More than 30 years after the Arab oil embargo struck fear through much of the industrialized world and U.S. leaders vowed “never again,” here's how things stand:
Brazil, the largest country in South America, has almost unshackled itself from foreign oil. It once imported 80 percent of its crude oil; now, it expects to be self-sufficient in a few years.
Today, 40 percent of all the fuel Brazilians pump into their vehicles is ethanol, derived primarily from sugarcane bagasse. The government requires that all fuel sold within the country contain at least 25 percent ethanol.
Selling like hotcakes are new Brazilian-made automobiles with “flex” engine systems that allow them to run on gasoline, gasoline-ethanol mix, or straight ethanol. Unlike “hybrid” engine cars in the United States, they cost no more than with a conventional engine. Brazil's commercial aircraft manufacturer, Embraer, can't meet the demand for its ethanol-powered planes.
Billions of investor dollars are flowing into Brazil's ethanol sector, and the country's rural economies have received significant benefits.
Further, with more than 300 ethanol plants now online and another 50-plus in the works, Brazil is exporting ethanol like crazy to willing buyers around the world (including the United States), and it has potential for enormous production increases.
Germany, whose Rudolph Diesel invented the engine that immortalized his name, is now the world's largest producer of biodiesel, and plans to increase production a whopping 50 percent each year. The high octane, high performance fuel is made from rapeseed oil.
In dozens of other countries around the globe, serious programs are under way to loosen petroleum's stranglehold, with fuels that include ethanol and oils derived from everything from soybeans to coconuts.
The world's largest ethanol plant is up and running in China, with more like it being planned, and the country's auto plants also plan to churn out millions of flex fuel vehicles.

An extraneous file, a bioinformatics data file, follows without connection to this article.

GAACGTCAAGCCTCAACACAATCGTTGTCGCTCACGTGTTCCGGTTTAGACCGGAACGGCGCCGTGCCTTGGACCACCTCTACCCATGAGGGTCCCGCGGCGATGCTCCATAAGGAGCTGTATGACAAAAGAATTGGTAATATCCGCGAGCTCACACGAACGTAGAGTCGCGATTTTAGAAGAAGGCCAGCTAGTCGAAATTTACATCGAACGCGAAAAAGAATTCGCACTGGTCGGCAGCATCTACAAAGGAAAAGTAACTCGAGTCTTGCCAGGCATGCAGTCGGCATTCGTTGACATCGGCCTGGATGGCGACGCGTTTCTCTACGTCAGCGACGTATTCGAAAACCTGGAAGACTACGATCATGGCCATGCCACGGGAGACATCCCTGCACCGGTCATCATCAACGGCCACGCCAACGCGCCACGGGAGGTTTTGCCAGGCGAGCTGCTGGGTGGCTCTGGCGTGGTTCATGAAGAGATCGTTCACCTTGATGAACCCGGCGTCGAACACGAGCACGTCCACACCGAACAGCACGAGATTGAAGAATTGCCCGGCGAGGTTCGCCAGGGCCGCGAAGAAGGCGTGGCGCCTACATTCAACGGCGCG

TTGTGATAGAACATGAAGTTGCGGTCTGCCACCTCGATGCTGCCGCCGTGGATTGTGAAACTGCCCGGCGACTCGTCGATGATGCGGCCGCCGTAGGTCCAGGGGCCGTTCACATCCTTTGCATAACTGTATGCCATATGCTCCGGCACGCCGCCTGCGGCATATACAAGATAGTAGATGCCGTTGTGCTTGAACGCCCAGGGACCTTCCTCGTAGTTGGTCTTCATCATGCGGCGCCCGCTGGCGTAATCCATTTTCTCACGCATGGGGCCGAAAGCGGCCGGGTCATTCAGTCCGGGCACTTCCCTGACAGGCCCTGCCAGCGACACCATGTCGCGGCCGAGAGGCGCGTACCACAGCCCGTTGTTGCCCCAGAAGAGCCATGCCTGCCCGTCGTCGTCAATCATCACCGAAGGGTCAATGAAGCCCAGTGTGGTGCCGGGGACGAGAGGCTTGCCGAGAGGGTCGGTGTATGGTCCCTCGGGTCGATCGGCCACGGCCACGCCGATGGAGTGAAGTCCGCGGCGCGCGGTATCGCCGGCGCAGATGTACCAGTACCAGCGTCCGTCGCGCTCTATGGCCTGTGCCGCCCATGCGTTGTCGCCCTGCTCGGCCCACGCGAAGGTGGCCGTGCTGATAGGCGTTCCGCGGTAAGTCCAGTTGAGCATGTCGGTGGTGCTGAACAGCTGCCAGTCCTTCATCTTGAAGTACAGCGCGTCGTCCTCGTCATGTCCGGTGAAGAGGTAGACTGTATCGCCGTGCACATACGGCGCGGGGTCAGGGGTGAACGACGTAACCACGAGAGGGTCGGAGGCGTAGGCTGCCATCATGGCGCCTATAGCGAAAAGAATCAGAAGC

And in the United States?
Well, after three decades of fiddle-faddling, while becoming more dependent than ever on oil imports, the United States has finally begun a drop-in-the-bucket effort toward alternative fuels.
There are 70-some-odd plants producing 3 billion or so gallons of ethanol yearly, with a dozen or more under construction. Soydiesel production languished until last year, when Congress approved a subsidy for the fuel, but it lags far behind ethanol output.
There are reported to be 4 million U.S.-made cars on the road with flex fuel capability. My new Ford-made vehicle is one, according to the owner's manual (although there's nothing anywhere on the vehicle itself to indicate that capability).
And not that it matters a fig anyhow: I'd be up the proverbial creek if I planned my driving around flex fuel utilization. According to the map on the Web site of the National Ethanol Vehicle Coalition, E-85 fuel is available nowhere in Mississippi; at one place in Tennessee (Nashville); and nowhere in Louisiana and Arkansas. In fact, 14 states have absolutely no availability.
And until Congress enacts measures to facilitate development of an infrastructure to make flex fuels available everywhere, as they are in Brazil, we'll still be knuckling under to Big Oil.